The excitement is always the same as the bottom trawl slowly comes up to the surface, even after more than 15 years of doing this type of work. What will the catch look like, will it have some especially interesting creatures in it, will it be all muddy or clean?

 Photo credit: Brendan Smith

Photo credit: Brendan Smith

I am part of the science crew on the research vessel Sikuliaq as part of the ASGARD program, where we sample across the various marine ecosystem components in the northern Bering and the southern Chukchi seas. My role in the group of scientists is to investigate the “epibenthos”, meaning the invertebrate organisms such as sea stars, snails, crabs, etc. that live on top of the seafloor. I get my samples from the bottom trawl, which also catches fish, but my personal research focus is on the invertebrates.

 Photo credit: Brendan Smith

Photo credit: Brendan Smith

Most of my work in the past has focused on the higher Arctic seas, such as the Chukchi, Beaufort, or central Arctic Ocean. Hence, this is a very exciting opportunity to investigate the epibenthos a bit farther south. With the warming in ocean temperatures, species from the North Pacific have a chance to migrate farther north; so looking at the fauna right around the “bottleneck” of the Bering Strait gives us an opportunity to better understand which species live right at the doorstep of the Arctic and may be able to migrate north when waters are getting warmer. Indeed, the last few days have shown us an interesting mix of species common to the Arctic and North Pacific species that are more commonly known from waters of the Gulf of Alaska.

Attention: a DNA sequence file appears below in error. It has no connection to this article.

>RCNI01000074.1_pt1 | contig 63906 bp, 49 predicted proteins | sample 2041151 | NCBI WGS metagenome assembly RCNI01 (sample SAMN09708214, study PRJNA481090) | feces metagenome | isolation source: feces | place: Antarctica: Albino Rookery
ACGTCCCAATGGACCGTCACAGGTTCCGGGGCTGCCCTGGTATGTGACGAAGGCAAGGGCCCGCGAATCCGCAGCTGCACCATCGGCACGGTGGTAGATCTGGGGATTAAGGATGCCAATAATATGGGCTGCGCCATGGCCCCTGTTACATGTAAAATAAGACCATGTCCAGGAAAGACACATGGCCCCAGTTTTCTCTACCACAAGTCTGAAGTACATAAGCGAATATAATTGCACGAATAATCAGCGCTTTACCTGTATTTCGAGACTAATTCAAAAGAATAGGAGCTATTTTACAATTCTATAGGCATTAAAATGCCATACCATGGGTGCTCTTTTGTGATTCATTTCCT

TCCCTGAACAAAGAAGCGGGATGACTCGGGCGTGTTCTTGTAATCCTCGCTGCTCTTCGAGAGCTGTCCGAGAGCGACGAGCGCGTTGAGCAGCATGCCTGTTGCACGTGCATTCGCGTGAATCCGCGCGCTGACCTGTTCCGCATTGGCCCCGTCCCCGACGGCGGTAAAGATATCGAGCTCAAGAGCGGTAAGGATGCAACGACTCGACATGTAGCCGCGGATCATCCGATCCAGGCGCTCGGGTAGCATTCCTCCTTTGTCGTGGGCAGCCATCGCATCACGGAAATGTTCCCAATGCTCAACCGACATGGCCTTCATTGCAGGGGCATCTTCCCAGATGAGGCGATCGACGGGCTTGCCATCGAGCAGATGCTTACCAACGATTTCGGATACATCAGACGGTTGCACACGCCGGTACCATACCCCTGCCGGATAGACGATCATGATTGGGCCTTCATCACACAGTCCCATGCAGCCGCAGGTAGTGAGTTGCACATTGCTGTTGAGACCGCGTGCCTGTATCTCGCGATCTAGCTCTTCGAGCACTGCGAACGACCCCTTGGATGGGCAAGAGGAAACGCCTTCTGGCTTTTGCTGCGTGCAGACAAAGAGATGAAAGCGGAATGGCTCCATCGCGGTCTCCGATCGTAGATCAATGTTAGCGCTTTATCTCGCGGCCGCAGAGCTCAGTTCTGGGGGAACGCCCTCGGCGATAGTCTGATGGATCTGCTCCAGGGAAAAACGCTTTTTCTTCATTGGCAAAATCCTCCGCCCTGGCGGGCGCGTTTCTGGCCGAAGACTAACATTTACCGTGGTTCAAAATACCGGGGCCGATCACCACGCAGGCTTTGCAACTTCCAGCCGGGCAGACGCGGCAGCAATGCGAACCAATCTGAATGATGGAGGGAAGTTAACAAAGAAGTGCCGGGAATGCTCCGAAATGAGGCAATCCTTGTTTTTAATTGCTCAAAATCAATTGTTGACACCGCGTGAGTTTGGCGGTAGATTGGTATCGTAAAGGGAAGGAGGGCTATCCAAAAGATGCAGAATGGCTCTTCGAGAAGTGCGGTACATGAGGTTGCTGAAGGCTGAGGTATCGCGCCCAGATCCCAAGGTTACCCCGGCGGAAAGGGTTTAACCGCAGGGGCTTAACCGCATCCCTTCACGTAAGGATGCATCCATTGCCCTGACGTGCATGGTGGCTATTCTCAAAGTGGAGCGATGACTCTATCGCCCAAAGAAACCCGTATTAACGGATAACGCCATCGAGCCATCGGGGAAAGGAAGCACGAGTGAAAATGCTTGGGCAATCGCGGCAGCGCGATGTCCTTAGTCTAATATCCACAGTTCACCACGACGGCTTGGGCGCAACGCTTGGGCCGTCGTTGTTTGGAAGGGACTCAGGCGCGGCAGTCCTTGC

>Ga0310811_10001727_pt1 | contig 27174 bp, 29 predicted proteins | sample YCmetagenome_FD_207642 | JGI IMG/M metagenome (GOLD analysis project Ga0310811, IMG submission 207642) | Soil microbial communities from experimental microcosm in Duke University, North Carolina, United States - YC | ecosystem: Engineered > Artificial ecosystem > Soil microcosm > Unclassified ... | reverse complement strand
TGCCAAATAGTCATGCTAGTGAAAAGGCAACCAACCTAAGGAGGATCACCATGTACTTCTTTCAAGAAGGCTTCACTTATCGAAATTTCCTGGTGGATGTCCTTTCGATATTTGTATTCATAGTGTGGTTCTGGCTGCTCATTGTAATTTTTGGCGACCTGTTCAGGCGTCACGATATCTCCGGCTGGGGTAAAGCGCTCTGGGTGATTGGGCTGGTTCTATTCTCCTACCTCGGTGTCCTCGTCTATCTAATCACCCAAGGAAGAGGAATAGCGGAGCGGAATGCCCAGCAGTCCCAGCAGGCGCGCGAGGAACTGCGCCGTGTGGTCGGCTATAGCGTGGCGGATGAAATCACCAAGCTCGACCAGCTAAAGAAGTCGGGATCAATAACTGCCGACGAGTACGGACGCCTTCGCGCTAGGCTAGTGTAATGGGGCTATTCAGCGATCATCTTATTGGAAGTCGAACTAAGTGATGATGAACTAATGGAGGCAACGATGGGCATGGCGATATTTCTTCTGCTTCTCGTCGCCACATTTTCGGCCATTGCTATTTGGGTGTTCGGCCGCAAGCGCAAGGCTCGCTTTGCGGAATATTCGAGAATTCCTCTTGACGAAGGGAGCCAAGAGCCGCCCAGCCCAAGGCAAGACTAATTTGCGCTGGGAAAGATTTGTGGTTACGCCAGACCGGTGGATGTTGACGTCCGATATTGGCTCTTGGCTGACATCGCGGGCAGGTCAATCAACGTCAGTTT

Photo credit: Brendan Smith

Photo credit: Brendan Smith

 Photo credit: Brendan Smith

Photo credit: Brendan Smith

Another reason we are interested in the epibenthos is that many of these species are important food for diving seabirds and bottom-feeding marine mammals, such as grey whales and walrus.

Understanding the food base of these higher trophic levels can help us better evaluate if food limitations could be a cause for fluctuations in bottom-feeding birds and mammals populations. These higher trophic levels not only have ecological significance but also immense cultural value for the Native people living in the Alaskan Arctic.